Menifee, although on point, has been both distinguished and criticized. (But see People v. Washington, supra, 192 Cal.App.3d at pp. 1125–1126, 236 Cal.Rptr. 840.) Its result can in part be viewed as stemming from the appellate court's deference to the trial court's findings. (See People v. Patrick, supra, 135 Cal.App.3d at p. 293, 185 Cal.Rptr. 325.) Furthermore, as the Patrick court explained, “we read Menifee as inferring that an illegal search would have inevitably followed the illegal detention. We cannot subscribe to that rationale.” (Emphasis added.) (People v. Patrick, supra, at p. 292, 185 Cal.Rptr. 325.) Holloway is in agreement. After giving their holding they stated “We do not regard People v. Menifee (1979) 100 Cal.App.3d 235, 160 Cal.Rptr. 682, as standing for a contrary rule. Although not recited in the opinion itself, presumably the police officer there involved had been guilty of illegal conduct during his previous encounters with the suspect, otherwise the latter's reported behavior, and the trial court's factual finding with regard thereto, would have been inexplicable.” (People v. Holloway, supra, 176 Cal.App.3d at p. 156, 221 Cal.Rptr. 394.)
Rather here, as in Holloway and Patrick, the defendant was possibly under the threat of an illegal detention, but not an unreasonable search. Therefore no “exploitative nexus” existed between the threatened illegal detention and the abandonment of the drugs.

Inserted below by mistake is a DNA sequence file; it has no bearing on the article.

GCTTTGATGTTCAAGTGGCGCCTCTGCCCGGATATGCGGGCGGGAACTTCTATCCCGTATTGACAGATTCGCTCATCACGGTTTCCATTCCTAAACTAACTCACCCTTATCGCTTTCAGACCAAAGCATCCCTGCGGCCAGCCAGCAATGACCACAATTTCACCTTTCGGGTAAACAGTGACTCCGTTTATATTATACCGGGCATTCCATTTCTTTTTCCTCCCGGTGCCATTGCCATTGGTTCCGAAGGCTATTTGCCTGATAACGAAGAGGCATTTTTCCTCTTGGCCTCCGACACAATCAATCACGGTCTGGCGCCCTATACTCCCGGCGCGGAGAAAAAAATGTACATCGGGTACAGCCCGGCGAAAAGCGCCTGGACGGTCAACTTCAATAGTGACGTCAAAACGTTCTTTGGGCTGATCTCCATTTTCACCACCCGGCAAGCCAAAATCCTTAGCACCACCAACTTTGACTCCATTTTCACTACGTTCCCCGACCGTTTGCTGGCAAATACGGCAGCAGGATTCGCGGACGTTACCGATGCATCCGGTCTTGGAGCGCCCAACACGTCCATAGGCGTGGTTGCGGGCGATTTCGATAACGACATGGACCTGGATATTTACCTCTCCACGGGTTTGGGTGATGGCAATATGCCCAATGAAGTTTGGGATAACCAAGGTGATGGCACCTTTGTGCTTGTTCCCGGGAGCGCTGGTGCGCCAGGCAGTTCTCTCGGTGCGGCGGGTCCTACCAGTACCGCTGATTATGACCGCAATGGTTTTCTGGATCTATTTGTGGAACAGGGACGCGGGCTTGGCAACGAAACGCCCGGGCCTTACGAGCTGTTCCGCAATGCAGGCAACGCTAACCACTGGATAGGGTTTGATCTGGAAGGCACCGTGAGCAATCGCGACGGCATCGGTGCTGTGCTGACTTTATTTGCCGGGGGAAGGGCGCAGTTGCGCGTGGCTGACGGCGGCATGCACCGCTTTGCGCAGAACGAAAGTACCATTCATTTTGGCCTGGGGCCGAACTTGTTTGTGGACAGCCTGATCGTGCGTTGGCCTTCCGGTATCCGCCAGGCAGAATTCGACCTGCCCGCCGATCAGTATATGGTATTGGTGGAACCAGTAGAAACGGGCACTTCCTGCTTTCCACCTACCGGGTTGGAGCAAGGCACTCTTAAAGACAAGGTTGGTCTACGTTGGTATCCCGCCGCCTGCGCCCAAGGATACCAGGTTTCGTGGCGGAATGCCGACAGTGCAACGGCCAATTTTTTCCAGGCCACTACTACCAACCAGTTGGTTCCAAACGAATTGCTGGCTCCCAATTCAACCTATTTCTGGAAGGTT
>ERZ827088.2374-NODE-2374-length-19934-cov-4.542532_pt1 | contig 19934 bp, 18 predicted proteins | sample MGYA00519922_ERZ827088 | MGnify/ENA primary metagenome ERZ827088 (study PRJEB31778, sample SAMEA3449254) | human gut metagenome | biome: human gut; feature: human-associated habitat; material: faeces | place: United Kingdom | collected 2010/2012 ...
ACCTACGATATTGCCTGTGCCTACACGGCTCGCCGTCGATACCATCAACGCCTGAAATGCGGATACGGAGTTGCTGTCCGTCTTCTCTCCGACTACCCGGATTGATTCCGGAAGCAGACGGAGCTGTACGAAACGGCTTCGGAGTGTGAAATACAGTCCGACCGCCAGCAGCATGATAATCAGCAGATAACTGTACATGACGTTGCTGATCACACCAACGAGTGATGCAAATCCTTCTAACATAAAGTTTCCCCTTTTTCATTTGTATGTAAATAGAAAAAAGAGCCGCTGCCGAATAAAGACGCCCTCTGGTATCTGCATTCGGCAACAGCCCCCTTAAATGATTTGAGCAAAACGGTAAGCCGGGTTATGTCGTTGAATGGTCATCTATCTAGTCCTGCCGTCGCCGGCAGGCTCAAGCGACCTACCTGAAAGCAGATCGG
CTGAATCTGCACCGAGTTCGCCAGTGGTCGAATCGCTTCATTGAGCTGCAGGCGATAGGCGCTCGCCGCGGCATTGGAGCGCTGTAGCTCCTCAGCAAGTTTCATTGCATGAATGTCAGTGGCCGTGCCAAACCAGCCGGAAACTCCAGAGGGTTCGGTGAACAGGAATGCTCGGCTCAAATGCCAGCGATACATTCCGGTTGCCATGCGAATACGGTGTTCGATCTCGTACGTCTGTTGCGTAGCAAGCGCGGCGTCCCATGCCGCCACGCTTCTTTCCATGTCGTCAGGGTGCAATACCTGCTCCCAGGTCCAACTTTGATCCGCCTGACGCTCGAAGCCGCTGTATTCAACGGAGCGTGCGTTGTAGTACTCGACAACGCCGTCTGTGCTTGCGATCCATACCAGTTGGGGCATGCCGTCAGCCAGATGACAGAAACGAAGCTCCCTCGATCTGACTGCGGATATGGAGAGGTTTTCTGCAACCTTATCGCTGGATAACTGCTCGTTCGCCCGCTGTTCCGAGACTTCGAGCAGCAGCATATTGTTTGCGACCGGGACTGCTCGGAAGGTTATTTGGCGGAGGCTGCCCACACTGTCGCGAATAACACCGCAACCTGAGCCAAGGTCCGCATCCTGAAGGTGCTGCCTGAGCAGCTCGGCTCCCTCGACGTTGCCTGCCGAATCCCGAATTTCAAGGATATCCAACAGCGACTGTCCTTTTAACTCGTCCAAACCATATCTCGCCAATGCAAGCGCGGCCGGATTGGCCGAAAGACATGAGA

The order dismissing the information is reversed. The case is remanded for further proceedings.
1. People v. Holloway (1985) 176 Cal.App.3d 150, 221 Cal.Rptr. 394.
2. Menifee relied on Badillo v. Superior Court (1956) 46 Cal.2d 269, 294 P.2d 23 and Gascon v. Superior Court (1959) 169 Cal.App.2d 356, 337 P.2d 201. However those cases seem distinguishable from the present situation. In Badillo there was not merely a threat that defendant's constitutional rights would be invaded. The police broke into his home before he ran and disposed of the contraband. In Gascon the police told defendant they planned to search him. (See People v. Patrick, supra, 135 Cal.App.3d at p. 294, 185 Cal.Rptr. 325; Crueger v. Superior Court (1970) 7 Cal.App.3d 147, 150–151, 86 Cal.Rptr. 555; People v. Robinson (1976) 58 Cal.App.3d 363, 366, 129 Cal.Rptr. 915.)
3. We very briefly address defendant's claim that the evidence was the product of an unlawful arrest. This question was not raised below, thus we have no findings by the magistrate on this point. Even assuming we could address this issue, which is raised for the first time on appeal, we find defendant's argument lacks merit because the facts indicate the officer believed defendant had a gun, he asked him to lay still, and defendant then turned and “came after” the officer, indicating an assault. The officer thus had cause to handcuff and arrest him.
4. We wonder whether upon further questioning by the District Attorney facts showing a proper detention might have been elicited. The officer started to say that he also wanted to question defendant to find out if he was a drug user. Further facts might have shown the officer was suspicious that a drug deal was taking place. However, we cannot in hindsight contrive a theory on which the detention might have been based. (People v. Aldridge, supra, 35 Cal.3d at p. 480, 198 Cal.Rptr. 538, 674 P.2d 240.)
SABRAW, Associate Justice.
ANDERSON, P.J., and CHANNELL, J., concur.